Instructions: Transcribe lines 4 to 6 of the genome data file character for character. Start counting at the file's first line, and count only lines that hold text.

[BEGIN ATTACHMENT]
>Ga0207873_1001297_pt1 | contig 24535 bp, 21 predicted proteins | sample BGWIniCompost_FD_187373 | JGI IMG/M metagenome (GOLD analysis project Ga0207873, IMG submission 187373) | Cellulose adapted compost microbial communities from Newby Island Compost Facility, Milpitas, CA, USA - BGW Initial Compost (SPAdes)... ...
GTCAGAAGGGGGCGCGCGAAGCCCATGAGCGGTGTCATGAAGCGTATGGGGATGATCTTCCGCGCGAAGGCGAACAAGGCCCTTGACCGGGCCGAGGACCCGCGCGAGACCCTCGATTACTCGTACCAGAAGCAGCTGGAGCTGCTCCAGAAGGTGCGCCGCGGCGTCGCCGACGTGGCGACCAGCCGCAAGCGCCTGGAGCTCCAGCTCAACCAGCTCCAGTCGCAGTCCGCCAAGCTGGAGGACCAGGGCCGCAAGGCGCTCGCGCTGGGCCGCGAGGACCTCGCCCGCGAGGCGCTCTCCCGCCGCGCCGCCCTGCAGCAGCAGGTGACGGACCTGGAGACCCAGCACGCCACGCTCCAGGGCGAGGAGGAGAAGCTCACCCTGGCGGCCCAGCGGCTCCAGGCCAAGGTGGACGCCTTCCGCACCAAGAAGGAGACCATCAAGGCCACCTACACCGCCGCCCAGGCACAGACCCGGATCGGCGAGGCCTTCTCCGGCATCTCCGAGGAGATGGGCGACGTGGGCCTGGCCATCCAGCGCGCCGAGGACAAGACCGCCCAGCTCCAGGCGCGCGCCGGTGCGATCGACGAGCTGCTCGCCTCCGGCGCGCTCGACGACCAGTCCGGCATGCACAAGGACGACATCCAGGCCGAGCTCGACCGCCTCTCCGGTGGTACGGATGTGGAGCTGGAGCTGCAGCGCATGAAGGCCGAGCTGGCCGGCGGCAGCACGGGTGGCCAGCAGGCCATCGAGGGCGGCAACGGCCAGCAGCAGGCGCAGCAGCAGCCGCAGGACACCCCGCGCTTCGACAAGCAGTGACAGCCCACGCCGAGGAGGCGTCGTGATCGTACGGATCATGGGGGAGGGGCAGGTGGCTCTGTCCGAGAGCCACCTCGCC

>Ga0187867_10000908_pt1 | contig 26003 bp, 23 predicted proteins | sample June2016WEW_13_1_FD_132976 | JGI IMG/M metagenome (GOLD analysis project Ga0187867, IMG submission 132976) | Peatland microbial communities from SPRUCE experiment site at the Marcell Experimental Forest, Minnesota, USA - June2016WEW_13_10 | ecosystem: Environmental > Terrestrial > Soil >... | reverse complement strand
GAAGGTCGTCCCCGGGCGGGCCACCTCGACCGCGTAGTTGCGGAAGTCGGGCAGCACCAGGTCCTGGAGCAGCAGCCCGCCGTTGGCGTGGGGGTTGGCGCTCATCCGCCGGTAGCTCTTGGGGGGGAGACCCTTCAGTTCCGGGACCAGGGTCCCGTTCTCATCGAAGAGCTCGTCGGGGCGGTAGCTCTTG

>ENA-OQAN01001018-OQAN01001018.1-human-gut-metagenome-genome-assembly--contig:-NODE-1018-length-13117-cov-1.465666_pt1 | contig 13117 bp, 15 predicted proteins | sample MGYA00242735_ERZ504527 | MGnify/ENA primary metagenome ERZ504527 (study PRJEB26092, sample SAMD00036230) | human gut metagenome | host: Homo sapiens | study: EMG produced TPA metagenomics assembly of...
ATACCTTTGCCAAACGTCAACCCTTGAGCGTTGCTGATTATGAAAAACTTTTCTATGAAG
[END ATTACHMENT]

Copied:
GAAGGTCGTCCCCGGGCGGGCCACCTCGACCGCGTAGTTGCGGAAGTCGGGCAGCACCAGGTCCTGGAGCAGCAGCCCGCCGTTGGCGTGGGGGTTGGCGCTCATCCGCCGGTAGCTCTTGGGGGGGAGACCCTTCAGTTCCGGGACCAGGGTCCCGTTCTCATCGAAGAGCTCGTCGGGGCGGTAGCTCTTG

>ENA-OQAN01001018-OQAN01001018.1-human-gut-metagenome-genome-assembly--contig:-NODE-1018-length-13117-cov-1.465666_pt1 | contig 13117 bp, 15 predicted proteins | sample MGYA00242735_ERZ504527 | MGnify/ENA primary metagenome ERZ504527 (study PRJEB26092, sample SAMD00036230) | human gut metagenome | host: Homo sapiens | study: EMG produced TPA metagenomics assembly of...
ATACCTTTGCCAAACGTCAACCCTTGAGCGTTGCTGATTATGAAAAACTTTTCTATGAAG